Read Lisa Schuman's words of wisdom, concerning the holidays, infertility and self-care. - Lisa Rosenthal
What makes the holidays more difficult than other times of the year?
Interactions with friends and family during a time of year that is supposed to be joyous can be difficult for several reasons. First, families and friends are usually together during the holidays, and it is often a time when announcements are made, such as “we are pregnant.” Even if you feel happy for the relative or friend who makes such an announcement, it is only natural that you would feel badly about your own disappointment.
Further, family members can be intrusive by asking too many questions, giving unsolicited advice, or criticizing you for not doing things differently. Finally, the holidays can mark the end of another year without a baby. The resulting pain that can be experienced by the infertility patient can be enormous.
Family Gatherings & Infertility
What can I do to help myself through this tough season while dealing with the added stress of infertility?
It would be wise to appreciate how upsetting these interactions can be. You can preserve your relationships & take care of yourself at the same time by considering that this time in your life is extremely stressful, but it won’t last forever.
We know that infertility patients who are unsuccessful at achieving a pregnancy can experience levels of depression that are similar to chemotherapy patients. Truly, patients who are having trouble getting pregnant may have the same level of depression as patients fighting for their lives. Friends & family rarely understand this, & therefore cannot be expected to say or do “the right thing.” It’s unlikely that baby announcements will be postponed, that sweet aunt Ethel will restrain herself from asking, “so when will you two have children?” or that a sister-in-law will boast about how easy it was to get pregnant.
So how do you deal with the emotions triggered during the holidays and possibly inflamed by the reactions of others? The answer is in the planning.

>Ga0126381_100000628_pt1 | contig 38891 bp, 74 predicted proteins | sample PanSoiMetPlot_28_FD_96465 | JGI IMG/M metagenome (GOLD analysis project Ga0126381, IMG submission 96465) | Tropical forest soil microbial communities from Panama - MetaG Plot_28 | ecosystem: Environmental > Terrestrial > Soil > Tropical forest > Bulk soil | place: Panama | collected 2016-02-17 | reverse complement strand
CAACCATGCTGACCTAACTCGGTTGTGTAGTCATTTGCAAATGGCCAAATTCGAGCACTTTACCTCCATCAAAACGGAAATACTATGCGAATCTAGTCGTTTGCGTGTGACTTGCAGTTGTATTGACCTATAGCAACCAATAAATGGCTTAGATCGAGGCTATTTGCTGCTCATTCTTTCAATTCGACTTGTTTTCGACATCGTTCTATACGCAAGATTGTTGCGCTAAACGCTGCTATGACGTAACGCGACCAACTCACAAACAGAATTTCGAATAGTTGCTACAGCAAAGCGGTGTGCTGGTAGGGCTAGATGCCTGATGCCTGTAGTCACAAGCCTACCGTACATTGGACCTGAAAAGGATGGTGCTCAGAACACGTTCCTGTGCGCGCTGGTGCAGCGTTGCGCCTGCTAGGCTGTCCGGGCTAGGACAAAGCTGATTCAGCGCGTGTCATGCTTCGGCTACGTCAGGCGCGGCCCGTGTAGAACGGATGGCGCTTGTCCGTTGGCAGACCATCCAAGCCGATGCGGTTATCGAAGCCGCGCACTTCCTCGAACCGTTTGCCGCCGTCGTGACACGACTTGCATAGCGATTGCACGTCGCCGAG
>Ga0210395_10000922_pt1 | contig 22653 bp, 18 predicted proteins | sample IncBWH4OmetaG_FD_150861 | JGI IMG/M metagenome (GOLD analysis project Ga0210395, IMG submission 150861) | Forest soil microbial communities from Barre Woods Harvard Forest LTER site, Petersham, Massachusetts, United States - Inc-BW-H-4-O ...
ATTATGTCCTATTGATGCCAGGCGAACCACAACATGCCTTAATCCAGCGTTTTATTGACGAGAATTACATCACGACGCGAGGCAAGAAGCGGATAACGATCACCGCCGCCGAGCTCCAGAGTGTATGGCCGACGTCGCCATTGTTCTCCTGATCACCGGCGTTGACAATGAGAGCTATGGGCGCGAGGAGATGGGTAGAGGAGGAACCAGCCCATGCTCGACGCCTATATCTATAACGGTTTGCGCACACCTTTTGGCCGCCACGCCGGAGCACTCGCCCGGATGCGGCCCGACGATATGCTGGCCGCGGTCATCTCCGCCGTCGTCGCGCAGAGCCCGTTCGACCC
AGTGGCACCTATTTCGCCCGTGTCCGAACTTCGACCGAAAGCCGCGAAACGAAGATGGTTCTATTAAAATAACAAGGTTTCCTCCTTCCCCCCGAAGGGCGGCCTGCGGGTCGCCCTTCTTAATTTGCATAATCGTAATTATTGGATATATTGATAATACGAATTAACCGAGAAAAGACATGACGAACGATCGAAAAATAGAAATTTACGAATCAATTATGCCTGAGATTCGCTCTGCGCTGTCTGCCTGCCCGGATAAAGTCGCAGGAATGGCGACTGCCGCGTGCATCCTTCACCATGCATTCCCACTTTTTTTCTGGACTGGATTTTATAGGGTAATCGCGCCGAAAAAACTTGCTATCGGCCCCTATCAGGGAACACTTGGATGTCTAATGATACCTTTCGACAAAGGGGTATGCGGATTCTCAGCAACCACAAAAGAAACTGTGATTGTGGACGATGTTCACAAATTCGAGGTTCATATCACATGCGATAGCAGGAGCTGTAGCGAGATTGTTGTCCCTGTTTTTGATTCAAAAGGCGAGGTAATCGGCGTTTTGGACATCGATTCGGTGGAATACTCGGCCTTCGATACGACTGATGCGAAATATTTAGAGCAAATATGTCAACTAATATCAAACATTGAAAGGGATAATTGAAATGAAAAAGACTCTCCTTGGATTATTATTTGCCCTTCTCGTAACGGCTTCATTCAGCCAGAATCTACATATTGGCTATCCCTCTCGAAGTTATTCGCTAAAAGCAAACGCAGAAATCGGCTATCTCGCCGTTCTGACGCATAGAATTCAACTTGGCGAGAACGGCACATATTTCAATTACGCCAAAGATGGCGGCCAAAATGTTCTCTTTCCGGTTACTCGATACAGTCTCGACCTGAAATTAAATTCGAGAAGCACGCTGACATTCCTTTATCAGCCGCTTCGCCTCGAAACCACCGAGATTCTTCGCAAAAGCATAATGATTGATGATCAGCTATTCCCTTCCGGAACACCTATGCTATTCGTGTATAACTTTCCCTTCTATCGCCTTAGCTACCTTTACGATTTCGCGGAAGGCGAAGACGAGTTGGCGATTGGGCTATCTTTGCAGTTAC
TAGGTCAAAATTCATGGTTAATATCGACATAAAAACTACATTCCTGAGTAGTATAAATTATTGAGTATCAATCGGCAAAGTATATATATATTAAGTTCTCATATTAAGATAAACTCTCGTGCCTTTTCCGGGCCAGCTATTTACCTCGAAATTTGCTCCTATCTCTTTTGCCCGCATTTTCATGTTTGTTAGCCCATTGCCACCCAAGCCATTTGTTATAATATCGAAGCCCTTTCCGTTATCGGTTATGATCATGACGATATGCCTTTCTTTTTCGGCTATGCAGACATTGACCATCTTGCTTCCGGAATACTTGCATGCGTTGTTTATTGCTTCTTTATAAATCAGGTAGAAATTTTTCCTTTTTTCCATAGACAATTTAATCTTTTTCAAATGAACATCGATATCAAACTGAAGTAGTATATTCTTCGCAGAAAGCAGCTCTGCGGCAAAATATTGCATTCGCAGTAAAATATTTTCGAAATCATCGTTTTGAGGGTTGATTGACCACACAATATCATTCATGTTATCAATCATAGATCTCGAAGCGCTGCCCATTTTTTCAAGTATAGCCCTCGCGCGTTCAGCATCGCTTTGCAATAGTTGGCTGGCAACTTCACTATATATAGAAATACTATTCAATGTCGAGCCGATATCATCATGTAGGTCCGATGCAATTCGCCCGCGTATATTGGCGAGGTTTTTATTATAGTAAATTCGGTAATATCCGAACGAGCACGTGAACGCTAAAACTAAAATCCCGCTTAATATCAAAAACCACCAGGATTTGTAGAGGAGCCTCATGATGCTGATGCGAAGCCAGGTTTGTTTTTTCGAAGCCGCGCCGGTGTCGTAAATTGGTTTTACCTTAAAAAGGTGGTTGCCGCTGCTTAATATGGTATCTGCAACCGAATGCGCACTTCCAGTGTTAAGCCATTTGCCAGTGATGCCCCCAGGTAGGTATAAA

Understanding that the holidays may bring added stress can help you decide whether to minimize interactions with friends and family or prepare yourself to be direct with them about your feelings. A friend or family member may not immediately understand if you don’t attend a family event, but missing a few events is usually accepted. If being direct is an option, let your family and friends know this may not a good time for you to be together, and consider spending the holidays with a more intimate group – even if that group is just you and your partner or closest friends. When individuals or couples are struggling with infertility, it may seem unfair, or too much effort to plan for the holidays and consider the feelings of others. However, in order to care for one’s self, it is important to remember that special relationships are worth preserving. Infertility treatment doesn’t last forever but relationships with family and friends may last a lifetime.
Coping with Infertility During the Holidays
What can family members say or do?
Friends and family need to understand that infertility is a medical condition and the pain of infertility can lead to depression, self-blame and diminished self-esteem. Phrases such as “just relax” and “look on the bright side” can leave one feeling criticized and uncared for. Instead, it may be helpful to start the conversation with a statement such as, “I know you are going through a rough time. I’m not sure how to respond to you but I want you to know I care and I am here any time you want to lean on me. I won’t be intrusive and ask you questions but know that I always want to know how you are doing.”
My advice to friends and family is to take your cues from the patient. If it is unclear what the patient wants, ask them.
What can I do to help my relationship with my partner during this difficult time of year?
To help maintain a good relationship with your partner, give yourself something positive to look forward to by planning time together. The holidays can be a good time for a trip to an adult-only resort. If you plan on staying in town, I encourage you to find something that you and your partner enjoy doing together, perhaps a movie or a show. It’s also good to get out of the house, even if we are not always up to it – take a walk, window shop, or try a new restaurant.
There may be a lot to discuss, but it is important not to allow infertility treatment to consume every discussion. I suggest limiting infertility discussions to 20 minutes per day, and then put it to rest. If anything else comes up, write it down for later. Tomorrow will come.
It may be hard to imagine that one day all the pain of infertility will diminish and eventually fade. But it will, and if you can take the time to care for yourself and plan your interactions with others, the holiday season may not be the best time of year, but it will be the best it can be under the circumstances. Most importantly, emotional well-being and relationships will be kept intact so that future holidays can be truly wonderful.